Week 5 Forum – Demographics
According to Dr. Kevin McCarthy, senior social scientist at the RAND Corporation, the U.S. population will grow steadily over the next 25 years by about 1 percent, or 3 million people, per year. Immigration will account for 40 percent of this growth, with the Asian and Hispanic portion of the overall population growing from 22 to 34 percent.
After reading Chapter 7 in your textbook as well as the supplemental reading, Forces of Change, and completing your own research, write a post that answers the following:
1. Explain how the anticipated demographic trends in the United States may impact fire services in your community.
2. What is your fire department doing to deal with the demographic changes in your community? If you are not with a fire department, then discuss what your local department has done to keep up with these demographic changes.
It’s really weird how this class and my Capstone class topics keep lining up. I just got done writing a forum response on how my department needs to integrate Hispanics and other immigrants into the department.
My small town in Adams County PA is known in the area for apple production. Motts, Lucky Leaf, Mussleman, and a few others are grown and processed in my county. With the large number of farms in the area that sustain the apple production there is a growing Hispanic and Latino population. A couple decades ago this workforce was largely migratory, but with technology improvement and the availability of year round work, many of settled in the area. For the most part they have developed their own community and stick to themselves. On of the issues my fire department is running into is that for an unknown reason, we don’t have Hispanic, Latino or any other ethnic group volunteering in the fire department. We do fire prevention talks at the schools to a majority of non causation students, and we try to recruit but without success.
In reading an article by Tim Craig in the Washington Post, the author talks about how many immigrants don’t trust the fire department because the department is looked at like ICE and police are seen. Some illegals think that if they call for fire department services or are involved they will be deported. I like a quote in the article by a fire chief “It’s not a job to check papers, it’s our job to put out fires.” Now the only struggle is to get the message to those who have immigrated legally and illegally that the fire department isn’t going to deport you if something is going on. I view it similar to if a person is drunk or on drugs, I’m not the cops, I don’t care, but I need to know so we can treat you correctly and not make the situation worse.
Craig, T. (2018, June 1). Answering the call. Retrieved October 1, 2019, from https://www.washingtonpost.com/news/national/wp/2018/06/01/feature/answering-the-call/.
The demographic changes that occur in many communities throughout the United States need to be monitored when possible, reacted to when monitoring does not work, and kept in mind when any meetings occur that have anything to do with planning. Failure to utilize the information on these changes can easily put a department so far behind in organization and funding that it may be near impossible to catch up.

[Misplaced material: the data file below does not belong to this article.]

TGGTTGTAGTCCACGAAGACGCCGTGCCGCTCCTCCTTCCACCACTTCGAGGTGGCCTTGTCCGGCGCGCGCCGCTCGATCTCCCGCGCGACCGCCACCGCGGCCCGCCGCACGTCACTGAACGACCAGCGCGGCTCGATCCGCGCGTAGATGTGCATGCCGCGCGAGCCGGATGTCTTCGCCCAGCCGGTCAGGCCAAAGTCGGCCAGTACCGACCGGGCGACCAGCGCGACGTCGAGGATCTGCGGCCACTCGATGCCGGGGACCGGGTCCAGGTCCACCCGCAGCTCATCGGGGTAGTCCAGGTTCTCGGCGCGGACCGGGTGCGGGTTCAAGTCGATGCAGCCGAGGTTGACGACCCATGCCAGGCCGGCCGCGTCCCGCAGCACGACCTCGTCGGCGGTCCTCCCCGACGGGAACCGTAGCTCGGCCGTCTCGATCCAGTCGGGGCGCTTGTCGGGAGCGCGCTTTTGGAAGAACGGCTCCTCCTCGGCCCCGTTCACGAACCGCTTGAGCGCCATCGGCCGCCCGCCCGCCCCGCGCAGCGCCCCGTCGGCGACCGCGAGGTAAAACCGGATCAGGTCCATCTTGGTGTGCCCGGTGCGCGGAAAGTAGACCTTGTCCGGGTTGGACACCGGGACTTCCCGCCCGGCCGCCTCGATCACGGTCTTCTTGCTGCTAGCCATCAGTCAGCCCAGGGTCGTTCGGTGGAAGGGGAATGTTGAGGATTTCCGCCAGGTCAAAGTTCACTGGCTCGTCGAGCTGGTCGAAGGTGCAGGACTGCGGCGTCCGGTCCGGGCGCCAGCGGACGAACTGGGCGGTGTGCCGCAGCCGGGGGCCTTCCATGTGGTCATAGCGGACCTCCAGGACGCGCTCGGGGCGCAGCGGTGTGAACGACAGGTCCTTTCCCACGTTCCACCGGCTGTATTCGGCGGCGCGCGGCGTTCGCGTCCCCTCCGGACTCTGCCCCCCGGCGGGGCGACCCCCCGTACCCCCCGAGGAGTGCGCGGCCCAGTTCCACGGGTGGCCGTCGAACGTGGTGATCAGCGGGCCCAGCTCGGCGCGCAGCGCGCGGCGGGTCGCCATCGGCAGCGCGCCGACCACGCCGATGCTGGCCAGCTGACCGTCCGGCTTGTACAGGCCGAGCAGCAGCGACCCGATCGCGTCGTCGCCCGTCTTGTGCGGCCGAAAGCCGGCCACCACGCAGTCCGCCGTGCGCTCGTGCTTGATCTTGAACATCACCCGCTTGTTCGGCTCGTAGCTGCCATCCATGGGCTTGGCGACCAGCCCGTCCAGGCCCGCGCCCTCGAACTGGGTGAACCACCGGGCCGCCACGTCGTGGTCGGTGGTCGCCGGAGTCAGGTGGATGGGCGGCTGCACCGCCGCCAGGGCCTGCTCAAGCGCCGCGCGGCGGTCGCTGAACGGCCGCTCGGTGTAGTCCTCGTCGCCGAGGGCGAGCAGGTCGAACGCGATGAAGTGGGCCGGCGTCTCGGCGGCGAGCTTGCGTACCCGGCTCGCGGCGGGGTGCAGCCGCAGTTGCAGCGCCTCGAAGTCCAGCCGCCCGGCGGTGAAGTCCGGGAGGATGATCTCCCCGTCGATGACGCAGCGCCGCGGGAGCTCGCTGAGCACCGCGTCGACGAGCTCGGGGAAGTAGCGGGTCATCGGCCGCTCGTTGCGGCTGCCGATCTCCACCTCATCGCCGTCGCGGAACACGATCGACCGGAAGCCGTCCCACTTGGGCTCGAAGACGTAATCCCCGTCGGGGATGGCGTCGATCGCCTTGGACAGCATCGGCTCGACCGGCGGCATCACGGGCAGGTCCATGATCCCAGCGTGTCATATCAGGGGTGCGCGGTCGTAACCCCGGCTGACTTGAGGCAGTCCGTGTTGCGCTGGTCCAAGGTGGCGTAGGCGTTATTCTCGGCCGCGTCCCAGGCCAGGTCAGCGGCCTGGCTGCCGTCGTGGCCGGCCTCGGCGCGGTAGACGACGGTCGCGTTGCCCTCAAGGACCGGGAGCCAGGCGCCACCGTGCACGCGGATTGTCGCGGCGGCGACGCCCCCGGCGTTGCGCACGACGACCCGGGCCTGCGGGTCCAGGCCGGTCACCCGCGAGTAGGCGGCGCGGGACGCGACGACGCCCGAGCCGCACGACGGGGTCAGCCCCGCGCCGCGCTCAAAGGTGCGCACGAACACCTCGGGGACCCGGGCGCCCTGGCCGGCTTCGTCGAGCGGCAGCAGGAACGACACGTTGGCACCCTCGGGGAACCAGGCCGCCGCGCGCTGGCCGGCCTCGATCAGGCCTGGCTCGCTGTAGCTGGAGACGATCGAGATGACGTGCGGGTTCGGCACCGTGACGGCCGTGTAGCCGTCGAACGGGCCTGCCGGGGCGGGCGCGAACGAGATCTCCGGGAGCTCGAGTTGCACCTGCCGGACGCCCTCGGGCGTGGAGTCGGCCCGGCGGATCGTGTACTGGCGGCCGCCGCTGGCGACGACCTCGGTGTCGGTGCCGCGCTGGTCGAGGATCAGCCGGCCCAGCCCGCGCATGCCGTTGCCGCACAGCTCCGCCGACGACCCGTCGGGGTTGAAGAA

A large influx of non-English speaking immigrants into a community that uses only English will require staffing that can speak the language of these immigrants. Additionally, the raised number itself will increase the need for staffing as the amount of calls needing responses will most certainly increase. Community communications will also need to be altered to include the emergency service, or 911, operators to be bi-lingual and any printed and broadcast notices will need to be made bi-lingual as well. Cultural differences will need to be addressed, some newcomers may feel intimidated by contact with the fire department as they may see them as government officials, and that may bring into play other concerns such as the legal status of those needing the help.
I grew up in a community that was well integrated by the time I showed up, but other communities around me were not. When the racial divides between African Americans and White Americans began to shrink, the departments in those communities needed to have representation that reflected this. Departments began to hire accordingly and reflect the racial makeup of the communities they protected. Language was not generally a problem but there were some cultural differences that needed to be overcome, and in time most of them have been.
With any population change, department heads and the support systems that finance them need to remain aware of the social-economic changes that come with a fluctuating number of people. If a town loses a large percentage of people, it would be natural to think the cost of services may decrease. Yet the distances to reach those in need of help may also change, the amount of funding available to the community can go up with gentrification and other factors will at times not follow what would be expected. Surveys can assist with keeping track of what changes are occurring and where, and the smart planners will use this and any other tool they can grasp to maintain or improve the services being provided.